Should I consider growth hormones for my short child?
This question has been one of the most-often-asked in the field of pediatric endocrinology ever since 1985, when growth hormone was made available in large amounts. The approved use of growth hormone is for children who fall below the first percentile on the standard height charts and whose short stature is idiopathic (without a definable cause). That means the child should be evaluated first by a pediatric endocrinologist and found not to have a condition remediable by other means or a serious condition for which growth hormone is already indicated, such as growth hormone deficiency, chronic kidney disease or Turner syndrome.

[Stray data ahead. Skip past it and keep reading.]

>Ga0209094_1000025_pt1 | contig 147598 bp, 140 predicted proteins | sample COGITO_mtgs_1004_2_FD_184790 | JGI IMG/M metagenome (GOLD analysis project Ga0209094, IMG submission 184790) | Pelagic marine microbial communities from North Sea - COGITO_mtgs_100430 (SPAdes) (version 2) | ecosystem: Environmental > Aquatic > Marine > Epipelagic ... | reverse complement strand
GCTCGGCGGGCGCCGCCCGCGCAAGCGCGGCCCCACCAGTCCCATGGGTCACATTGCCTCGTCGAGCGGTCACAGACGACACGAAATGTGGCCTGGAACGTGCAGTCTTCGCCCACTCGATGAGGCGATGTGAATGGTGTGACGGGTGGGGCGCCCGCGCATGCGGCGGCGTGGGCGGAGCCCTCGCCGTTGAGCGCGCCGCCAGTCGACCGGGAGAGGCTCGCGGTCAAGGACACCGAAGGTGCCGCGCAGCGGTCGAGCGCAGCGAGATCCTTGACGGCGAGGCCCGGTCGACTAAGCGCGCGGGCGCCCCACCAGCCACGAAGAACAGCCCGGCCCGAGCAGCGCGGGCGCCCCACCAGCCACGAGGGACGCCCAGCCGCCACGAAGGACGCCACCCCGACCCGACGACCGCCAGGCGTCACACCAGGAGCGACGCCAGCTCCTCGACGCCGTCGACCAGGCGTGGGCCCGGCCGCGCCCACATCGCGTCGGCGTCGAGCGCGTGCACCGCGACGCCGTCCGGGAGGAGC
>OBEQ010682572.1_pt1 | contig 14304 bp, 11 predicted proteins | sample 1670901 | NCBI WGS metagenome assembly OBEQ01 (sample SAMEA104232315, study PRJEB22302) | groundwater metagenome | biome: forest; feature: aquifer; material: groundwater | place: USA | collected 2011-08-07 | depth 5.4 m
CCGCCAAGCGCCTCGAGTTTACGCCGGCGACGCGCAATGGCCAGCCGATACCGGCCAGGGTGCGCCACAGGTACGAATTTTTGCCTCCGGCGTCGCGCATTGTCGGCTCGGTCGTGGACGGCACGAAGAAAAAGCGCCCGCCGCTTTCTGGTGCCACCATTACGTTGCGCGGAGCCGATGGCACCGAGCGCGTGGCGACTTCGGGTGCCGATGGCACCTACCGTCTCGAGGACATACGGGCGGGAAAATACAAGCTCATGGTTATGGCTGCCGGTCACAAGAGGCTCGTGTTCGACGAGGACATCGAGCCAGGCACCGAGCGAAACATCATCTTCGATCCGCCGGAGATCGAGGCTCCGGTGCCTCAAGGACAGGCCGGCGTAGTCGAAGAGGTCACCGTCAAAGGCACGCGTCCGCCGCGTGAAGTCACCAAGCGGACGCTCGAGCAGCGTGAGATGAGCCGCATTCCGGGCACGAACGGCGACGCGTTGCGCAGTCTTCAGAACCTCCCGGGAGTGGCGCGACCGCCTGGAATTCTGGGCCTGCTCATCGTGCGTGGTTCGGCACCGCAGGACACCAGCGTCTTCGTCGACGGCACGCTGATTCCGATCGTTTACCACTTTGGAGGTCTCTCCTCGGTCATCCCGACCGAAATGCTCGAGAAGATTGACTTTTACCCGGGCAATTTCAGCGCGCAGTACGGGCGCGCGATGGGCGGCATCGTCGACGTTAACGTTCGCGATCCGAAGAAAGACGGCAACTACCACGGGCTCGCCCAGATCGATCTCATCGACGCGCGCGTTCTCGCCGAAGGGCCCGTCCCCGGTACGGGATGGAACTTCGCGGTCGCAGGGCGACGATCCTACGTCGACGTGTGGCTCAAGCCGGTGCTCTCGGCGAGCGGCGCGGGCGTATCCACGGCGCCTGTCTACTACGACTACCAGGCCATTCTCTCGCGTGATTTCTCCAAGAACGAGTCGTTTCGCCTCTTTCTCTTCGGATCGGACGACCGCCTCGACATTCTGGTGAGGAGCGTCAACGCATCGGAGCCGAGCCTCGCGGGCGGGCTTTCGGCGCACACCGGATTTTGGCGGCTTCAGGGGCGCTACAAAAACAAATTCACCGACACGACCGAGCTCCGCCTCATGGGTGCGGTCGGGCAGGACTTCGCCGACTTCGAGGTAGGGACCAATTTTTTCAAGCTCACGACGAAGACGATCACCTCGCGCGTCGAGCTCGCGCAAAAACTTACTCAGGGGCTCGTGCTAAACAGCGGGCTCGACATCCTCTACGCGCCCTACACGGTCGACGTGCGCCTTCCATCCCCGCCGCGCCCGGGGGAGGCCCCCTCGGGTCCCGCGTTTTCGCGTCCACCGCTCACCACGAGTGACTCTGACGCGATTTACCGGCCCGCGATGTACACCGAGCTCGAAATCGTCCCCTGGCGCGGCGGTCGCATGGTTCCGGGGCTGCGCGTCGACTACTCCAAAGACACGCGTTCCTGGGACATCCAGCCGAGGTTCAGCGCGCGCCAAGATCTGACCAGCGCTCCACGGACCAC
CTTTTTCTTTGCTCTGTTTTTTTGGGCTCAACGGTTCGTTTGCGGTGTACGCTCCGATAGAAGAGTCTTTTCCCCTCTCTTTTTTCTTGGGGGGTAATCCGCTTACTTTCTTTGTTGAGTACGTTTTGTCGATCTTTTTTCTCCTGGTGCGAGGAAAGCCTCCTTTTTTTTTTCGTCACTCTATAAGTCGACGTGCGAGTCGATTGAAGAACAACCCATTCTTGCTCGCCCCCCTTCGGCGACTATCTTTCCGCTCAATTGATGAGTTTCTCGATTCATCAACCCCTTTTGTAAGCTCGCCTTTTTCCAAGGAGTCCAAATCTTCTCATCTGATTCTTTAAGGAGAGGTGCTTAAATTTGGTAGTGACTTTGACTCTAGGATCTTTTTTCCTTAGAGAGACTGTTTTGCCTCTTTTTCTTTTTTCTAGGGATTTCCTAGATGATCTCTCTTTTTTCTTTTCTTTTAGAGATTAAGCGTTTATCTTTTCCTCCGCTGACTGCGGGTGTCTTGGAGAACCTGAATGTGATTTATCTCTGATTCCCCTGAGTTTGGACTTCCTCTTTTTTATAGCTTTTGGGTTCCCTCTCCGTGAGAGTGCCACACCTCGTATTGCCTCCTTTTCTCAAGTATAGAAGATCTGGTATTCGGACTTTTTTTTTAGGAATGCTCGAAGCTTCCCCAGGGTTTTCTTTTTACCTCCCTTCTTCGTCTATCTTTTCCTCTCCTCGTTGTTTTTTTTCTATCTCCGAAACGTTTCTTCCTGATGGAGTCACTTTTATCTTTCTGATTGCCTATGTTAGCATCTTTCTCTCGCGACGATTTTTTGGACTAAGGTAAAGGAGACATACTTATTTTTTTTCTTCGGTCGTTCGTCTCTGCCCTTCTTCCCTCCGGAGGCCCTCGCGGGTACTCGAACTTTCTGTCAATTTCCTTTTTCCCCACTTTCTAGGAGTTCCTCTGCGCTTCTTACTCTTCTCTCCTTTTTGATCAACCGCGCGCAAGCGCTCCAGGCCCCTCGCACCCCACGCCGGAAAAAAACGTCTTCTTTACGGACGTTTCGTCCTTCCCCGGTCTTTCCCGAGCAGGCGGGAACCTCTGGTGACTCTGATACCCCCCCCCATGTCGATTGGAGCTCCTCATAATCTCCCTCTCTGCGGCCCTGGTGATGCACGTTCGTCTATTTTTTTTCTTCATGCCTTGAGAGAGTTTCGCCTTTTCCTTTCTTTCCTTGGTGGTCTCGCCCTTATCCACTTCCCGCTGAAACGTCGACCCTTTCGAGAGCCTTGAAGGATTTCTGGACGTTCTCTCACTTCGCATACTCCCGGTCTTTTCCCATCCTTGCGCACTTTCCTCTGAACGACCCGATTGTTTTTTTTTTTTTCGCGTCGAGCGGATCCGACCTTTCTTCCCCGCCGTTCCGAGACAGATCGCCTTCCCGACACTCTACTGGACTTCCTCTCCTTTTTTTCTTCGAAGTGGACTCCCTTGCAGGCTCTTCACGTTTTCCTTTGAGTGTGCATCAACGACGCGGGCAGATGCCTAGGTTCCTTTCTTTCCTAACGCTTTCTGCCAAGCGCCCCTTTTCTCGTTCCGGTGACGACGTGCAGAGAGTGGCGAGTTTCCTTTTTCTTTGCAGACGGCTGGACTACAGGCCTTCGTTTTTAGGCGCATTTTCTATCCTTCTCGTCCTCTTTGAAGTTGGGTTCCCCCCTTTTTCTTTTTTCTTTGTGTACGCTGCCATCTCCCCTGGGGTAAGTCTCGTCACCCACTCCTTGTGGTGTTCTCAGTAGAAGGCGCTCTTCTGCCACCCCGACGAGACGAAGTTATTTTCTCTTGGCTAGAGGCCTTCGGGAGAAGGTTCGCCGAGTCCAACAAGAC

The reason to prescribe growth hormone would be to raise adult stature significantly or to intervene in severe psychological difficulties due to short stature. The side effects of therapy are usually mild, with physical effects ranging from headaches to joint and muscle discomfort to scoliosis.
But in my opinion, the most important side effect is that of "unmet expectations." The data for additional growth show an increase of approximately 2 inches after five to seven years of GH therapy, at an approximate cost of $50,000 per inch. In other words, a child whose height is projected to be 5'1" before intervention would potentially turn out to be 5'3" after daily injections over a number of years. I must emphasize this relatively minor change in height: After years of costly treatment, most patients still will be in the short adult category once fully grown. It's a choice each family needs to make, with a clear understanding of all the information available to them and the consultation of a pediatric endocrinologist.